COVID-19 Vaccine: What you need to know.

Question: Can I still get Covid after the Vaccine?
Answer: If someone is unlucky to get Covid after having been vaccinated and you can still, in some cases, get Covid after you get vaccinated, even though your chances seem to be lower, it is likely you will experience a much milder disease.
Question:  Does the WHO recommend the Covid vaccine for children?
Answer: The WHO states that since they tend to experience mild disease symptoms compared to adults, they aren't in urgent need for vaccinations unless they have a pre-existing condition. Instead, vaccines should be prioritized to those with conditions, health care workers, and older individuals.
Question:  When do you get the second Covid vaccine?
Answer: The federal government's expert vaccine advisory panel currently recommends that the Pfizer vaccine is given three weeks apart, while people who've had their AstraZeneca jab are advised to wait 12 weeks before getting their second dose.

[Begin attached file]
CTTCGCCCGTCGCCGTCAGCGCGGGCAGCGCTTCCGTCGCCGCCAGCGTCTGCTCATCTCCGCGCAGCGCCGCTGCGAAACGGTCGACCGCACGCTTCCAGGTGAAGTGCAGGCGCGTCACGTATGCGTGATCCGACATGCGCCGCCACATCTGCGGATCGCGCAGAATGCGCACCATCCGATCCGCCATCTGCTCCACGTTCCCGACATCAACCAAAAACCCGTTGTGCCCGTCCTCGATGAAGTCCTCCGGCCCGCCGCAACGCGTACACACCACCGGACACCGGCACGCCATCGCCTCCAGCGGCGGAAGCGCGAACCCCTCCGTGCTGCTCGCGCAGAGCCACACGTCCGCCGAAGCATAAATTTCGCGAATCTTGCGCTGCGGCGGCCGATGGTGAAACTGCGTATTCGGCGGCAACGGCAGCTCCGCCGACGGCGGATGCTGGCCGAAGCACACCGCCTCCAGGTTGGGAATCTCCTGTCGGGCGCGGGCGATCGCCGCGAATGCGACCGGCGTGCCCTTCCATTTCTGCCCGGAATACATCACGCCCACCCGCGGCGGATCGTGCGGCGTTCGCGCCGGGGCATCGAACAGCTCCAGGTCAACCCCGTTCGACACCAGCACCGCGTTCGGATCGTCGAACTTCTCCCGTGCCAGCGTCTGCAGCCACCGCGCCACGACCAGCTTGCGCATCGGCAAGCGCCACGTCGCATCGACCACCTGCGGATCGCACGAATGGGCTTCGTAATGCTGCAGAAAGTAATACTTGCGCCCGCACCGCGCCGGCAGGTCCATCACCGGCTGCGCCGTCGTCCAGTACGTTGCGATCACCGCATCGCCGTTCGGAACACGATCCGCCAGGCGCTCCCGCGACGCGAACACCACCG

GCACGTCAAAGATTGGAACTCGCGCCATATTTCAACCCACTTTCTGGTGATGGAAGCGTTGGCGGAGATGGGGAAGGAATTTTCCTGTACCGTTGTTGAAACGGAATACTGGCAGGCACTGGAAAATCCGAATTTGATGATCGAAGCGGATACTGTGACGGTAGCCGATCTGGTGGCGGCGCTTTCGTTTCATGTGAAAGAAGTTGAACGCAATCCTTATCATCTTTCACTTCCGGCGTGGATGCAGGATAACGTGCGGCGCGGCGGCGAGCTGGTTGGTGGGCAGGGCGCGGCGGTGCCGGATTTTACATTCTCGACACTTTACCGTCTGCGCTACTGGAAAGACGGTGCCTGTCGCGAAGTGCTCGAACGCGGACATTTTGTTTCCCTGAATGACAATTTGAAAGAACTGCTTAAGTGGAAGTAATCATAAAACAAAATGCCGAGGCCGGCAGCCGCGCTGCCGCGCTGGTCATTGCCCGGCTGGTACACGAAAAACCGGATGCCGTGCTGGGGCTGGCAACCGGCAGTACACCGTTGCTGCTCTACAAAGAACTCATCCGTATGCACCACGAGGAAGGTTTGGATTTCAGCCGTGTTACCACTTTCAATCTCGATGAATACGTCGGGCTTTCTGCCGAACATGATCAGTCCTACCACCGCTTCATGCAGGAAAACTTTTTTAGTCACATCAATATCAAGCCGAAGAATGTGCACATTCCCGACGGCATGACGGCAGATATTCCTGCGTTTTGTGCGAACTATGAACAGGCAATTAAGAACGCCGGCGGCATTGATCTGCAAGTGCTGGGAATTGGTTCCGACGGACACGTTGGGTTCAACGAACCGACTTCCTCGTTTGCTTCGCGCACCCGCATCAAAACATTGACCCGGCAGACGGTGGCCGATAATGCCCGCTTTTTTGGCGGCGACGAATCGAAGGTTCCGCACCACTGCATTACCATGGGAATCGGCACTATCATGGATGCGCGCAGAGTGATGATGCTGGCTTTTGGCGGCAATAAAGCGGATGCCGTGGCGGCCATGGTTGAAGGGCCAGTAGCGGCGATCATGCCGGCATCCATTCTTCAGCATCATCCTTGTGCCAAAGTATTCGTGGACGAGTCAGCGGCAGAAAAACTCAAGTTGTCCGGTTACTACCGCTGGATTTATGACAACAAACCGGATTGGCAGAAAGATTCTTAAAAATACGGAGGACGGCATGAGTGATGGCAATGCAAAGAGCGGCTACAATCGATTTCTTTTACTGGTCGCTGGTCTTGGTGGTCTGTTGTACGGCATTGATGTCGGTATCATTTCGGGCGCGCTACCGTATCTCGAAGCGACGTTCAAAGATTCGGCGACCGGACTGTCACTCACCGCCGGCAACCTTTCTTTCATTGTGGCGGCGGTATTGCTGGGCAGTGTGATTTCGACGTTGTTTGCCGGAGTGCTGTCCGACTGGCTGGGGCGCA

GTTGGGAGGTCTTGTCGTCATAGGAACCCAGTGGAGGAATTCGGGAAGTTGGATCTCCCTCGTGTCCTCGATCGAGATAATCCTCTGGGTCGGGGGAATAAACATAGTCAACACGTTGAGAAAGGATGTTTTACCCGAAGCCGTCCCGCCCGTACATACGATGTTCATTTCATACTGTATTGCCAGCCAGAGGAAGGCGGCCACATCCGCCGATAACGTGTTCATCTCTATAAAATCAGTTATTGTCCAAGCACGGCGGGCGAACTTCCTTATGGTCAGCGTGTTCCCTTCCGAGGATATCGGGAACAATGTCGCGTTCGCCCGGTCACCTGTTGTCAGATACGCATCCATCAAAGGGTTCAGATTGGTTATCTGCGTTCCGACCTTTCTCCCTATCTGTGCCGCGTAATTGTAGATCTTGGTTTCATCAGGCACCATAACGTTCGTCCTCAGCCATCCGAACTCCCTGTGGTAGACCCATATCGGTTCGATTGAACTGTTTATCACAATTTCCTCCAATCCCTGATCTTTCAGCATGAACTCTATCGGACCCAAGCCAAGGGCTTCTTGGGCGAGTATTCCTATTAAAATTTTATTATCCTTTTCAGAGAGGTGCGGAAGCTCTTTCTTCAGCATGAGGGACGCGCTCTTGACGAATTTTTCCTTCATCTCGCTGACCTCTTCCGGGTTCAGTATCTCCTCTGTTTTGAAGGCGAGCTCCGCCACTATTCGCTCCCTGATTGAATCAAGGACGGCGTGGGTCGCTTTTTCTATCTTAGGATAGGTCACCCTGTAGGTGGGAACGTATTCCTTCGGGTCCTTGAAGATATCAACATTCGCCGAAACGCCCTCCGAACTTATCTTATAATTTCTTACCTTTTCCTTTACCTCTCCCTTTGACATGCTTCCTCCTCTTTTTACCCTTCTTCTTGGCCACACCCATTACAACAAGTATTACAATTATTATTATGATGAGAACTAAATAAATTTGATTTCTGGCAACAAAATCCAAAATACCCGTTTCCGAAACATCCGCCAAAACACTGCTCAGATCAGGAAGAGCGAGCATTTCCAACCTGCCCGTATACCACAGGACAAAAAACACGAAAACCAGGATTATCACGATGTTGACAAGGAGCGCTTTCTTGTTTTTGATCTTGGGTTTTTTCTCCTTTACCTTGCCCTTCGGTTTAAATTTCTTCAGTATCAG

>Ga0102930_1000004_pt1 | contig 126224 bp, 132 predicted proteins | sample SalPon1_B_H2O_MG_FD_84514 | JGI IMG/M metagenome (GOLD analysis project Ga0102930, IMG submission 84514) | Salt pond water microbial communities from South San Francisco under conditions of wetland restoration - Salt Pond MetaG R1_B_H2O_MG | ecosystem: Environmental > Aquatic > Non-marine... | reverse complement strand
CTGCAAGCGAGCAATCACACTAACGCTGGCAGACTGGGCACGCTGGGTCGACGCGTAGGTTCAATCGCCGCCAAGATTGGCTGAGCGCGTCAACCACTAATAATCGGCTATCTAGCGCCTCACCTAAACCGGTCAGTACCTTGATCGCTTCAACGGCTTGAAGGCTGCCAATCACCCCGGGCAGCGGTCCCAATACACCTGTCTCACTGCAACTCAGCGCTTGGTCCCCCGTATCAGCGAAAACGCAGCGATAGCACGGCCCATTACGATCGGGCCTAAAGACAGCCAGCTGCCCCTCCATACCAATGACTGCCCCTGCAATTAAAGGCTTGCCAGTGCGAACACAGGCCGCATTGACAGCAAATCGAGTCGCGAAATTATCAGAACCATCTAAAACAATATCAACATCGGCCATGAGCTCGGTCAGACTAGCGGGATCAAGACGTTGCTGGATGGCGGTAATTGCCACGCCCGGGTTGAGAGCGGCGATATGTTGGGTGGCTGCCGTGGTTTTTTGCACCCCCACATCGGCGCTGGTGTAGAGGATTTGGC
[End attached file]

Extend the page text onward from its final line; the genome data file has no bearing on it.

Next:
Question: Will I test positive after Covid vaccine?
Answer: Getting vaccinated won't make you show up as positive on PCR tests. That's because these tests look for copies of the genetic material of the virus as an indication that you have been infected.
Question: Can over 60 get Pfizer vaccine?
Answer: People over 60 will get the AstraZeneca vaccine, while the Pfizer vaccine is preferred for people under 60.  
Question: Is AstraZeneca vaccine safe?
Answer: Yes, it is very safe. The Oxford/AstraZeneca vaccine was approved for use after being thoroughly tested on tens of thousands of people. On top of that, up to 9 June over 24.6 million people have now had a first dose of this vaccine in the UK, the overwhelming majority without any serious side effects or reactions.
Question: Which is the official name of the coronavirus disease?
Answer: The final name of the disease will be provided by the International Classification of Diseases (ICD). WHO is also proposing '2019-nCoV' as an interim name of the virus. The final decision on the official name of the virus will be made by the International Committee on Taxonomy of Viruses